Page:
POLISH LEFTIST LEADER WARNS AGAINST 'SOCIAL EXPLOSION.'
Leszek Miller, leader of the opposition Democratic Left
Alliance (SLD), said on 13 September that the "feeling of
helplessness and frustration" among Poles may result in a
"large-scale conflict and social explosion," PAP reported.
Miller criticized Jerzy Buzek's cabinet, saying its biggest
fault was the "violent slowdown of economic growth." Miller
stressed the need to hold early parliamentary elections (see
"RFE/RL Newsline," 13 September 1999). He also noted that the
SLD, which was formally registered as a political party in
April, has more than 34,000 members, one-third of whom are
under 30. JM

EU COMMISSIONER'S INTERVIEW ON CZECH REPUBLIC DISTORTED. CTK
on 13 September said a summary of EU commissioner Guenter
Verheugen's interview with "Der Spiegel" that was distributed
by the magazine the previous day distorted the commissioner's
statement (see "RFE/RL Newsline," 13 September 1999). In the
interview, Verheugen says that "no one knows whether
admission [to the EU] will be implemented in groups" and that
"at the moment, all [countries seeking membership] still have
an equal chance." He also said that Vaclav Klaus's cabinet
"did not take the talks with the EU very seriously" and
behaved "as if the EU were approaching the Czech Republic and
not vice-versa." That cabinet "did not want fully-fledged
membership" but "a free-trade zone" At the same time,
Verheugen noted that the minority government of Milos Zeman
"really wants full-fledged integration." MS

SLOVAKIA'S MECIAR CALLS FOR CIVIL DISOBEDIENCE. Former
Prime Minister Vladimir Meciar, in an interview with the
private VTV television on 12 September, called on Slovaks
to start staging "protests, strikes, and rallies" to bring
about a change of the political situation in the country,
CTK and SITA reported. He said the ultimate goal of these
protests should be early elections by June. Meciar added
that his Movement for a Democratic Slovakia will play a
"leading role" in organizing these protests and will
transform itself by June into "a people's party" that he
"will lead in the elections, if chosen to do so by it." MS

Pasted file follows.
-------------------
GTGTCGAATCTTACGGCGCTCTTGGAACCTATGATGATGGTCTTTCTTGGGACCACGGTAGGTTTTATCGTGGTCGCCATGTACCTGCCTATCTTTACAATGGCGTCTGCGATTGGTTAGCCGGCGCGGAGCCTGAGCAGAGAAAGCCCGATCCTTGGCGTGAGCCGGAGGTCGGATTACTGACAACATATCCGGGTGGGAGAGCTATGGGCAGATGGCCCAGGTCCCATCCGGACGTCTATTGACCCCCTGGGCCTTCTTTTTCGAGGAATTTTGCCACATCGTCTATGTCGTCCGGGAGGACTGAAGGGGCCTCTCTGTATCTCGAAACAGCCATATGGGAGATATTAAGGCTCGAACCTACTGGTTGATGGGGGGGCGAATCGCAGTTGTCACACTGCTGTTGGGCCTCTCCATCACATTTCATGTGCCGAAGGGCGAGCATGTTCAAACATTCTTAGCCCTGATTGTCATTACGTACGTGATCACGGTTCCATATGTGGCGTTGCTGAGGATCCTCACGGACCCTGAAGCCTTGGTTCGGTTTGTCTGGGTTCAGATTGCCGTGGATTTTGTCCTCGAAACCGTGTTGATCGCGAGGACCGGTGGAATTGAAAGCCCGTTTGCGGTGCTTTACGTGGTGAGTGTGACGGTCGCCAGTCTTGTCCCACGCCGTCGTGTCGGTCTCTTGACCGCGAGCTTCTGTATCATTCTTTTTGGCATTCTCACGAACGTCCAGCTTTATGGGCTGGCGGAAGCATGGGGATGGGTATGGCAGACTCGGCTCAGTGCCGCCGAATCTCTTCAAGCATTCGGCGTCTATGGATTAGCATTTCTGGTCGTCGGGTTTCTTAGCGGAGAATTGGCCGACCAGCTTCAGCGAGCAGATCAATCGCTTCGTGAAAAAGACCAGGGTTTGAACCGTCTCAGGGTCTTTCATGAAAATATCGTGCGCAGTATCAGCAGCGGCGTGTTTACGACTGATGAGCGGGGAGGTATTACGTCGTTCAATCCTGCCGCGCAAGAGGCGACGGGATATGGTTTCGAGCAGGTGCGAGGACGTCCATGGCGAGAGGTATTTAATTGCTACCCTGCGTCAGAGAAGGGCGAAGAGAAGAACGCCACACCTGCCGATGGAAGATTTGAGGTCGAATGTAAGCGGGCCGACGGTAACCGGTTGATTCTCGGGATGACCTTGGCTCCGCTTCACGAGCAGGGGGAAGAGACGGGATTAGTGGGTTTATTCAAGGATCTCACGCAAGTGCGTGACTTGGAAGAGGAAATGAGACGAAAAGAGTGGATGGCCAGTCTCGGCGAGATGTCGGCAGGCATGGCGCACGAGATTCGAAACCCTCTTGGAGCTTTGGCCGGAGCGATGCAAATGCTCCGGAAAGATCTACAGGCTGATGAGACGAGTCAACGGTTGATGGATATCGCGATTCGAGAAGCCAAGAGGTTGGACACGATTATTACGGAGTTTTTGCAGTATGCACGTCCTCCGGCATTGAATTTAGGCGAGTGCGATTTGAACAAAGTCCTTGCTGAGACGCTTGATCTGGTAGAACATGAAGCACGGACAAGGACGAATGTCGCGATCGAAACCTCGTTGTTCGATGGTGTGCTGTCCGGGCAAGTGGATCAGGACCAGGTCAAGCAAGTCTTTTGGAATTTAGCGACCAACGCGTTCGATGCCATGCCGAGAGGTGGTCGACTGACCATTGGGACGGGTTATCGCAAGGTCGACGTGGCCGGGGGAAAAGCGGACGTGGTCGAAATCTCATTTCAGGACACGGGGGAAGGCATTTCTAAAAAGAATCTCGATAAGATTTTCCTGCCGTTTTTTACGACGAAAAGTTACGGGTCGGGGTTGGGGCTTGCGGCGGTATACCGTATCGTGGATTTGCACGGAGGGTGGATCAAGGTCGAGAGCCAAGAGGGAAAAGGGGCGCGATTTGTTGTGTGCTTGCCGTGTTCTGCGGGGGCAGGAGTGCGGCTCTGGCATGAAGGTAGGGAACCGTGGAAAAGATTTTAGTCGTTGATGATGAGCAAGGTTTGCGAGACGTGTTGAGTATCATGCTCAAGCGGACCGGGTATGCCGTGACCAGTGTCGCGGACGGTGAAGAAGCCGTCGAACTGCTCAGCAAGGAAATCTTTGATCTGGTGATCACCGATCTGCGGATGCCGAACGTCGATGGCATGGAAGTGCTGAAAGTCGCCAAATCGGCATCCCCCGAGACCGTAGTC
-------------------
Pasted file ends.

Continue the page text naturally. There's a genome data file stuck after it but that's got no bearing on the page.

SLOVAK HUNGARIAN LEADER WANTS BENES DECREES ABOLISHED.
Hungarian Coalition Party (SMK) honorary chairman Miklos
Duray, in an interview with SITA on 13 September, said that
as a member of the ruling coalition, the SMK strives to
"remove all undemocratic elements" from Slovak politics,
including the Benes decrees. Duray was responding to Czech
Premier Milos Zeman's statement that the Benes decrees have
"faded away." He said the SMK will not raise the issue in
the cabinet because the coalition agreement does not
mention it. However, if a petition garnered enough support,
the cabinet would have to deal with it, he noted. MS

SLOVAK DEPUTY PREMIER AGAIN ATTACKS DZURINDA ALLY. Ivan
Miklos, deputy premier in charge of the economy, has again
criticized Economy Minister Ludovit Cernak, a close ally of
the premier, for the way his ministry handled the tender in
which the SE utility company chose Devin Banka to clear
part of Russia's debt to Slovakia (see "RFE/RL Newsline,"
10 September 1999). Miklos told journalists that the
cabinet agreed that responsibility for the irregularities
rests with the economy minister. He added that Cernak told
the cabinet he will accept whatever decision Miklos takes
with regard to the affair, SITA reported on 13 September.
MS

SOUTHEASTERN EUROPE

ARE SERBIAN POLICE ACTIVE IN KOSOVA? NATO'S Supreme Commander
Europe General Wesley Clark told an RFE/RL South Slavic
Service correspondent in Prishtina on 13 September that "one
of the Serbian assailants...who was killed by the Russian
forces [near Gjilan on 6 September] was carrying a [Serbian